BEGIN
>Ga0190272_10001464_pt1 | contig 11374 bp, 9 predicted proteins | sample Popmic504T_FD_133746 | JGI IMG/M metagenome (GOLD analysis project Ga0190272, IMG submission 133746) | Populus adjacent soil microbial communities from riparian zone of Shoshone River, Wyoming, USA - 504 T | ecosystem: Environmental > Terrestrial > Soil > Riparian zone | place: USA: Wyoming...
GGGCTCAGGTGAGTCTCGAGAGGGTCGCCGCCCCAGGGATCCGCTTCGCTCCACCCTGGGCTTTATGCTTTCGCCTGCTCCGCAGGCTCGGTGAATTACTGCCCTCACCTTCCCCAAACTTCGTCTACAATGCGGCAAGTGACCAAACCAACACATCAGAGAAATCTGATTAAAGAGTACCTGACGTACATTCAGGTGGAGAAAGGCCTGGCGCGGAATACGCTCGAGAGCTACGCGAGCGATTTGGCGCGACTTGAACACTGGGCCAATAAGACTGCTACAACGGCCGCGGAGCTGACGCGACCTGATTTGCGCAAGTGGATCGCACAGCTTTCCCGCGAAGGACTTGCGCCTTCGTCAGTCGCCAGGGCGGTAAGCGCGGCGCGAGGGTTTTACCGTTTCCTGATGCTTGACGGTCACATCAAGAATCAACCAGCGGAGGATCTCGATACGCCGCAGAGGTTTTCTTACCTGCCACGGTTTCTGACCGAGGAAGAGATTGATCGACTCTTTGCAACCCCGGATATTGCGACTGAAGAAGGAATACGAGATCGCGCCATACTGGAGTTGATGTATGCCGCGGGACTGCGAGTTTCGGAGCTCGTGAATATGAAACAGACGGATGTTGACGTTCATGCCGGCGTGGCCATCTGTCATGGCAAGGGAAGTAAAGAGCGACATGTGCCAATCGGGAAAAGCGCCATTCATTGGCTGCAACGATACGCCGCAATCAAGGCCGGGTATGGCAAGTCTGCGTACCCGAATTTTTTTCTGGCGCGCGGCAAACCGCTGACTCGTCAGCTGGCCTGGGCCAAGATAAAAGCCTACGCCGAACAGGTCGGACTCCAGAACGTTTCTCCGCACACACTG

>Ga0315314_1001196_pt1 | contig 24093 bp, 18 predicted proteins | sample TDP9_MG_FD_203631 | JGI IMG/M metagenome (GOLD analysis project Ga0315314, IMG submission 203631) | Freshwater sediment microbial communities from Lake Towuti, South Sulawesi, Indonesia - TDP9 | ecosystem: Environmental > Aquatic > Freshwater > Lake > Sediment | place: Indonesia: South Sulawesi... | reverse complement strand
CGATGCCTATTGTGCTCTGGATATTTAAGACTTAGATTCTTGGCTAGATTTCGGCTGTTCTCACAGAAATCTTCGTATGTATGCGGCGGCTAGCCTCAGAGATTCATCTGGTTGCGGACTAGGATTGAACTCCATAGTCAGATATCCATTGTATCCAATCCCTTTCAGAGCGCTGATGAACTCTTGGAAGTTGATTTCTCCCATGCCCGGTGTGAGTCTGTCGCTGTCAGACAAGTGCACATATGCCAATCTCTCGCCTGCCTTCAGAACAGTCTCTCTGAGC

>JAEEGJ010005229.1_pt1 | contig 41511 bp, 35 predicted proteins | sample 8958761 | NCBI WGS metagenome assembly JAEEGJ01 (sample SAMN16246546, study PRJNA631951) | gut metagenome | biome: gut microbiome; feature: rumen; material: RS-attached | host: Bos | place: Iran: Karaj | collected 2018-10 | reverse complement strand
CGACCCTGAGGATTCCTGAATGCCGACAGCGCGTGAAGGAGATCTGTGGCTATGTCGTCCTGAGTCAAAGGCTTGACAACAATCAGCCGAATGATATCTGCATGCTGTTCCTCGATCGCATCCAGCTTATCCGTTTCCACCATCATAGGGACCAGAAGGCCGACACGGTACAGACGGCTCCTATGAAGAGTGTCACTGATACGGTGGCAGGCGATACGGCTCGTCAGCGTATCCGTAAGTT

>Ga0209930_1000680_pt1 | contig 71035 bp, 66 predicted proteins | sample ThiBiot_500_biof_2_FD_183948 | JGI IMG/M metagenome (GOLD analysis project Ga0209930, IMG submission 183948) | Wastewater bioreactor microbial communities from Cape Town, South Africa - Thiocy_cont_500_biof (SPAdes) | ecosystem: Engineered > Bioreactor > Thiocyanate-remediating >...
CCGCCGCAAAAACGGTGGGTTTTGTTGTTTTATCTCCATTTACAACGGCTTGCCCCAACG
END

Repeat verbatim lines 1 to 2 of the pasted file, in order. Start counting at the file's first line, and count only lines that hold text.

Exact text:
>Ga0190272_10001464_pt1 | contig 11374 bp, 9 predicted proteins | sample Popmic504T_FD_133746 | JGI IMG/M metagenome (GOLD analysis project Ga0190272, IMG submission 133746) | Populus adjacent soil microbial communities from riparian zone of Shoshone River, Wyoming, USA - 504 T | ecosystem: Environmental > Terrestrial > Soil > Riparian zone | place: USA: Wyoming...
GGGCTCAGGTGAGTCTCGAGAGGGTCGCCGCCCCAGGGATCCGCTTCGCTCCACCCTGGGCTTTATGCTTTCGCCTGCTCCGCAGGCTCGGTGAATTACTGCCCTCACCTTCCCCAAACTTCGTCTACAATGCGGCAAGTGACCAAACCAACACATCAGAGAAATCTGATTAAAGAGTACCTGACGTACATTCAGGTGGAGAAAGGCCTGGCGCGGAATACGCTCGAGAGCTACGCGAGCGATTTGGCGCGACTTGAACACTGGGCCAATAAGACTGCTACAACGGCCGCGGAGCTGACGCGACCTGATTTGCGCAAGTGGATCGCACAGCTTTCCCGCGAAGGACTTGCGCCTTCGTCAGTCGCCAGGGCGGTAAGCGCGGCGCGAGGGTTTTACCGTTTCCTGATGCTTGACGGTCACATCAAGAATCAACCAGCGGAGGATCTCGATACGCCGCAGAGGTTTTCTTACCTGCCACGGTTTCTGACCGAGGAAGAGATTGATCGACTCTTTGCAACCCCGGATATTGCGACTGAAGAAGGAATACGAGATCGCGCCATACTGGAGTTGATGTATGCCGCGGGACTGCGAGTTTCGGAGCTCGTGAATATGAAACAGACGGATGTTGACGTTCATGCCGGCGTGGCCATCTGTCATGGCAAGGGAAGTAAAGAGCGACATGTGCCAATCGGGAAAAGCGCCATTCATTGGCTGCAACGATACGCCGCAATCAAGGCCGGGTATGGCAAGTCTGCGTACCCGAATTTTTTTCTGGCGCGCGGCAAACCGCTGACTCGTCAGCTGGCCTGGGCCAAGATAAAAGCCTACGCCGAACAGGTCGGACTCCAGAACGTTTCTCCGCACACACTG